• Submission: June 30, 2020
  • Submission: July 8, 2020
  • Notification: Aug 4
  • Camera ready: Aug 30
  • Meeting: Nov 8

Keynote Speakers


Rachel Bellamy
IBM Research, NY: "Fair AI in Practice"


Lionel Briand
U.Ottawa, Canada: "Natural Language and Software Requirements"

 

Dr. Rachel Bellamy: Fair AI in Practice. Fairness is an increasingly important concern as machine learning models are used to support decision making in high-stakes applications such as mortgage lending, hiring, and prison sentencing. This talk will introduce an open source Python toolkit for algorithmic fairness, AI Fairness 360 (AIF360). The main objectives of this toolkit are to help facilitate the transition of fairness research algorithms to use in an industrial setting and to provide a common framework for fairness researchers to share and evaluate algorithms. Dr. Bellamy is a Principle Research Scientist and manages the Human-AI Collaboration group at IBM T J Watson Research Center, Yorktown Heights, New York Her team is currently working on the user experience for several of IBM's AI projects, including the AI Fairness 360 toolkit and rule-based machine-teaching for Watson Assistant. Rachel received her doctorate in cognitive psychology from University of Cambridge, UK in 1991. She holds many patents and has published more than 70 research papers. For more, see her website.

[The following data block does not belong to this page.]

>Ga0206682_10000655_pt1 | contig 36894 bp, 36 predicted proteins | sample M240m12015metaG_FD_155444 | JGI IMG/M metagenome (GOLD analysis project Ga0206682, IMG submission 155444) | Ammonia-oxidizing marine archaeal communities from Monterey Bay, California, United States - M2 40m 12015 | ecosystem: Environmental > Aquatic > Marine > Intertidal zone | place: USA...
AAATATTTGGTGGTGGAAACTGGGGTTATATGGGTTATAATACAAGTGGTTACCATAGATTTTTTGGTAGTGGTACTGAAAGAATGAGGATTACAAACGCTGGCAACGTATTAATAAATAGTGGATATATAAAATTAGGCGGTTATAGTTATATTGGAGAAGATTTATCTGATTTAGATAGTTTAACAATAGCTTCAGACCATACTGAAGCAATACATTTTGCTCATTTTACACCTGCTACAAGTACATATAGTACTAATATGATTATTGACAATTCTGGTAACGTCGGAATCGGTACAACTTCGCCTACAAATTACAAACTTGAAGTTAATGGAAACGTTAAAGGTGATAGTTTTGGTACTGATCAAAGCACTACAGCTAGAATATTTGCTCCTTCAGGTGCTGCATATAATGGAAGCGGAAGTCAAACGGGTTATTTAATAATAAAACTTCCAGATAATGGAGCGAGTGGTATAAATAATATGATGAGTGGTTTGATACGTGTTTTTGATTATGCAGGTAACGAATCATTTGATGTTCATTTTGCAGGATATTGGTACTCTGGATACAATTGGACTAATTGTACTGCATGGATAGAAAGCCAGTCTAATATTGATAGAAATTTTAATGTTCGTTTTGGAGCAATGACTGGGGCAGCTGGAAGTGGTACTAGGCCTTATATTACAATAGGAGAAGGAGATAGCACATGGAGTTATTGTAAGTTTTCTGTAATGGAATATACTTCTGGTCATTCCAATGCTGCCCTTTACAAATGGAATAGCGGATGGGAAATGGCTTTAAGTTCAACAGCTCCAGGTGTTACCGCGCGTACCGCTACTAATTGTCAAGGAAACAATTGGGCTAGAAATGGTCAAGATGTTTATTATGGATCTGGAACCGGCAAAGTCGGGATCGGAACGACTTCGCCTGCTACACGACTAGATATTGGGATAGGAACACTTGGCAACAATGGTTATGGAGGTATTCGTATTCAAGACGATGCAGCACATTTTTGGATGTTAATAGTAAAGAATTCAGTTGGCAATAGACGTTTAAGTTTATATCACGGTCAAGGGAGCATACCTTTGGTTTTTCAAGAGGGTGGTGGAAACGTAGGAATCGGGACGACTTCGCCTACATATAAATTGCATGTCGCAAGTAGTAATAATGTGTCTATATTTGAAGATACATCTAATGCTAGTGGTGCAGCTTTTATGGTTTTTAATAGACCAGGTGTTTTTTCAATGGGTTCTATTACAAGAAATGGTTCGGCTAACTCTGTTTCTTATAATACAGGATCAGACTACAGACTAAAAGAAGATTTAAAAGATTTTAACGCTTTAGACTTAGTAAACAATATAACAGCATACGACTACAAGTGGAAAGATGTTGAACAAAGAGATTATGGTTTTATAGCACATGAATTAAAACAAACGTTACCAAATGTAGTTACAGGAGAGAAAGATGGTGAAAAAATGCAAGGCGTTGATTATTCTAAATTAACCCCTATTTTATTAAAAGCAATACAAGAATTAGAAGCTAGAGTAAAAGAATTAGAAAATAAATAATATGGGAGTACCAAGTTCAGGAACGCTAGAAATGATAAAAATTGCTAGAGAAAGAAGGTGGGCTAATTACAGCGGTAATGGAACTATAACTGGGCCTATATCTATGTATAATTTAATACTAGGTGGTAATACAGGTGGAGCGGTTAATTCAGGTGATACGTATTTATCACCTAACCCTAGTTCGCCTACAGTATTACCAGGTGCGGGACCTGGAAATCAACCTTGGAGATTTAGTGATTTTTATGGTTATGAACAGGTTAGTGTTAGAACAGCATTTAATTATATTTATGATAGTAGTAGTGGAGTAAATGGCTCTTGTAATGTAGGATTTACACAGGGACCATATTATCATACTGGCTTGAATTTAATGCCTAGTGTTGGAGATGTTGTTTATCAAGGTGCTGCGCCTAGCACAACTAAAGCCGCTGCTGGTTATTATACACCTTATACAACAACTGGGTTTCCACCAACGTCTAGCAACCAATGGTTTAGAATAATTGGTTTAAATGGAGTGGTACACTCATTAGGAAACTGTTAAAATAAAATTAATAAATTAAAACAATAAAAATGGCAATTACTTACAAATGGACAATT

Dr. Lionel Briand: NLP and Requirements Abstract, to be confirmed. Lionel C. Briand is professor of software engineering and has shared appointments between (1) The University of Ottawa, Canada and (2) The SnT centre for Security, Reliability, and Trust, University of Luxembourg. One of the founders of the ICST conferencea ge was also EiC of Empirical Software Engineering (Springer) for 13 years. Lionel was elevated to the grade of IEEE Fellow in 2010 for his work on testing object-oriented systems. He received an ERC Advanced grant in 2016- on the topic of modelling and testing cyber-physical systems- which is the most prestigious individual research award in the European Union. Most recently, he was awarded a Canada Research Chair (Tier 1) on "Intelligent Software Dependability and Compliance". His research interests include: software testing and verification, model-driven software development, applications of AI in software engineering, and empirical software engineering. For more, see his website.


Special Issue (at EMSE)